So, the final verdict is: steam distilling rocks. If you have any concerns about your water quality this is the way to go. It is definitely cheaper than buying bottled water, it’s better for the environment, and I actually have fun processing my own water at home.

And, it sure beats dealing with Wal-Mart.

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Dan March 6, 2009 at 11:45 pm

One thing to think about is the amount of electricity the still uses. Considering that your source is municipal water supply with just an overabundance of calcium, there’s an alternative to distillation to leach some of the calcium out.

Try carbon dioxide. CO2 has a natural affinity for the basic calcium compounds in your water. It will chemically bind them, creating a precipitate.

To test if this method will work, chill some tap water, then get a straw and blow into it for about a minute. If the water gets cloudy, you know that your breath is precipitating calcium carbonate and other minerals.

You may not have enough CO2 in your body to do the trick unless you just ran a mile. If you get a tank of the stuff, it will cleanse it of calcium and also make it sparkle. Remember that the colder the better since gases dissolve well in cold water and solids do not.

This may help you during the summer, when distillation causes a lot of waste heat.


Seb May 14, 2012 at 9:42 am

Drinking distilled water can be extremely bad for your health in the long run. When you distill water you are actually creating a hypo-tonic that will “leech” minerals from it’s surroundings. This can be beneficial for short-term purposes such as detox (to cleanse heavy metals and other toxins from your body) but eventually calcium, magnesium, potassium, zinc and other important minerals will be absorbed from your bones and other bodily cells which can create deficiencies that can be devastating. Please do your own research into these effects, it is very important that you do so. Thanks for the article.

Amy October 3, 2012 at 1:02 pm

You should NOT be drinking distilled water!!

Tom March 16, 2013 at 12:06 pm

Distilled water in no way robs the body of minerals. I want to know the science behind that statement Seb. Where is your proof? Your statement is weak, needs backup. If anything, the pure water, H2O, is not full of any minerals other than H2O. That’s why it’s water. The other minerals are from the place at which water picked up on its way down the river or streams. If anything, when drinking pure water, will pick up the left over bad minerals that your body rejects and helps to flush them out. We get our minerals from food or vitamins. Try getting minerals from drinking water and you would die from drowning your liver.

ZandarKoad March 30, 2013 at 7:14 pm

Yeah, I can’t believe there are some people who think distilled water is somehow dangerous… There’s a little thing called “food” which provides an unlimited supply of all the minerals your body could ever want. Try mixing it with your water (preferably in your stomach). You’ll have tremendous amounts of minerals flowing throughout your body if you eat the right foods.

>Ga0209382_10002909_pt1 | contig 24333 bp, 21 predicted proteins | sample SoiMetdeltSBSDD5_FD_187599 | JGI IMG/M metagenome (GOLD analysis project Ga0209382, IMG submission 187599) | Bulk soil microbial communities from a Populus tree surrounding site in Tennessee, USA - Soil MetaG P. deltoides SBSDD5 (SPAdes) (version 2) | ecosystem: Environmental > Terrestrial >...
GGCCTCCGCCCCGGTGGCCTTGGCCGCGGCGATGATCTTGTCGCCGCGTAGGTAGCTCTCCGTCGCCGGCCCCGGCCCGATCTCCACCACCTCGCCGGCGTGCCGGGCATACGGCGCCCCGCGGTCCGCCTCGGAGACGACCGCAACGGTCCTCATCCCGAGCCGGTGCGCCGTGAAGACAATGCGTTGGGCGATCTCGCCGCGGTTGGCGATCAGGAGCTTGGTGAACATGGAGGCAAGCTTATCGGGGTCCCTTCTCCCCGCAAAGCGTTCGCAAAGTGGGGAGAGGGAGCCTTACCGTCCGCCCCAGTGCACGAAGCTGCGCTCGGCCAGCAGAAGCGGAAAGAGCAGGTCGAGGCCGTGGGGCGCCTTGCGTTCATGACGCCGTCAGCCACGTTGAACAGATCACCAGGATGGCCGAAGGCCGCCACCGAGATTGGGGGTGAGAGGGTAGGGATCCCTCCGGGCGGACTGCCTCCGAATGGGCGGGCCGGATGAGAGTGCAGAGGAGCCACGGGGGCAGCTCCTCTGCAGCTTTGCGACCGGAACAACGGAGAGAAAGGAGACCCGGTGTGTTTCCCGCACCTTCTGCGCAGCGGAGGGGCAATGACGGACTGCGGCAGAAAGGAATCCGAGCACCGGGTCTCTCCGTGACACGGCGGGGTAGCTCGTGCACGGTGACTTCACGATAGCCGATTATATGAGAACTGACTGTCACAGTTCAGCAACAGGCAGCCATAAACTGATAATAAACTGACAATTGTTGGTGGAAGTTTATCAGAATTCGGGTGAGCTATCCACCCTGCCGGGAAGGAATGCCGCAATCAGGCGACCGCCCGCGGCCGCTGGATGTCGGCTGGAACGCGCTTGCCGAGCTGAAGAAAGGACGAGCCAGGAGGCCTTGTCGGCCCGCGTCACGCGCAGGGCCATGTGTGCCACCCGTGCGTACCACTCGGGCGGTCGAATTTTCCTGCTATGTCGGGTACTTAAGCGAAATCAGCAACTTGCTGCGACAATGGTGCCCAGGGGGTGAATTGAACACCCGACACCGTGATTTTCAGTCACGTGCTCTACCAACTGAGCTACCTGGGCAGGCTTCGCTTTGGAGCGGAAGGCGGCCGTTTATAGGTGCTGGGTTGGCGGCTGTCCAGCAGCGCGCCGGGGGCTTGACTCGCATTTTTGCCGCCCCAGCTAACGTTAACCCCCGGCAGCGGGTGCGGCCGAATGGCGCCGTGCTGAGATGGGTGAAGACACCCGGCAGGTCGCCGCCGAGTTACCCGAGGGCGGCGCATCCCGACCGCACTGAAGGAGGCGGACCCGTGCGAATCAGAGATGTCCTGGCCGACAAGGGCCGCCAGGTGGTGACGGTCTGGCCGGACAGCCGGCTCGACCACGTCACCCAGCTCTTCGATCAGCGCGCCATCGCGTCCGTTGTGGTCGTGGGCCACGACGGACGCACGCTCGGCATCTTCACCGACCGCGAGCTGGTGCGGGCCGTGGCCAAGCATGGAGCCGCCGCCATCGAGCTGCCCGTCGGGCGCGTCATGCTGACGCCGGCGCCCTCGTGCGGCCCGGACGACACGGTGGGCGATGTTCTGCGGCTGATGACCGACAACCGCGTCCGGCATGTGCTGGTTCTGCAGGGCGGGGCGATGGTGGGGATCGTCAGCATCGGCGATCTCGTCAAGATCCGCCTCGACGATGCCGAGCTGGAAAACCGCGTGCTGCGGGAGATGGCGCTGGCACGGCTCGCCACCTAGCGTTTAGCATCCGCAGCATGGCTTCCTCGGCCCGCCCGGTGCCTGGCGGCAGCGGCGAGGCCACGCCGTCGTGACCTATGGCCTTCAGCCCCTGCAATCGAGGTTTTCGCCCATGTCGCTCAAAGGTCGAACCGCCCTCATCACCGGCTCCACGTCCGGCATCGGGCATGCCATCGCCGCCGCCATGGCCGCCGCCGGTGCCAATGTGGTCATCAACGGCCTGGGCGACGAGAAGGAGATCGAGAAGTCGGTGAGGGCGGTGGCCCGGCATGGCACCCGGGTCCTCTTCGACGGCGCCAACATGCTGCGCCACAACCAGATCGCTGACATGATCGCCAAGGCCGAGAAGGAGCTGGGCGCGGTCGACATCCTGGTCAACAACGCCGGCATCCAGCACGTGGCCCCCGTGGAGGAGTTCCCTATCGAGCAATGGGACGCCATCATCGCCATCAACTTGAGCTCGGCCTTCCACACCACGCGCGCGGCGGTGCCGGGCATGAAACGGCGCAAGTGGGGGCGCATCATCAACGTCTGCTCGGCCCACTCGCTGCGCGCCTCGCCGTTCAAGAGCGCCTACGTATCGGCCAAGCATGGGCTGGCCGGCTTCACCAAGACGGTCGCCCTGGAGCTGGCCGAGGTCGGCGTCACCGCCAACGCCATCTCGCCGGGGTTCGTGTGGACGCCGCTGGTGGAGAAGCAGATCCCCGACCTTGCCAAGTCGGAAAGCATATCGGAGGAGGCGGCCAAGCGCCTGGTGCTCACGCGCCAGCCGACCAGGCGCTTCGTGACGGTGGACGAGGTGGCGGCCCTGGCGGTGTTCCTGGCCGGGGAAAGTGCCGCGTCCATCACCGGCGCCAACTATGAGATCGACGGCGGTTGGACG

Nathan August 6, 2013 at 12:09 am
Neil June 2, 2016 at 11:59 pm

Appreciate the link Nathan but I have problems agreeing with the conclusions in it. If distilled water is bad for you then tap water must be good for you, right? Which means that all the minerals and other junk that was picked up from the old, corroded pipes going from the local water plant to your home must be really good for you. Sorry, but that argument makes NO sense to me. As for the ph of water that is easily tested with limus paper. If the water tested shows a neutral ph then there is no problem. Don’t understand why water treated by reverse osmosis would have a different ph than distilled water. That makes no sense to me either. Both methods are used for obtaining pure water. Distilling seems to me to be the most natural and the best method of doing that. After all, that is what Mother Nature has used for millions of years.

Kay August 12, 2017 at 9:53 am

I’ve been drinking only distilled water for the past 3 yrs. I am honest when I say that the DW has reversed numerous health issues for me.(severe arthritis for 1, my joints feel like new again) I know all folks aren’t the same, but I would at all cost, avoid regular tap or even filtered water. I do ads Pink Himalayan salt to each gallon and I try to take the right supplements/vitamins, daily. I studied a lot before my decision but I’m so happy with my switch to distilled water. I use it as my main choice for cooking also. I can’t wait to purchase my first distillery system as mentioned by many, depending on your uses, buying it can get very expensive. Like I said, I don’t regret it and will continue to use distilled water to drink, etc…

Kay August 12, 2017 at 10:03 am

Also wanted to add, I check my bodies ph regularly. It’s always fine & I attribute that to a good diet and “Organic Cider Vinegar with the mother”..It compliments the already abundant benefits that are clearly from my distilled water choice.

Royce September 13, 2017 at 10:54 pm

If you add a pinch of himalayan rock sea salt to your distilled water, you add the minerals and salts needed back into the distilled water without all the toxic garbage. This solves the problem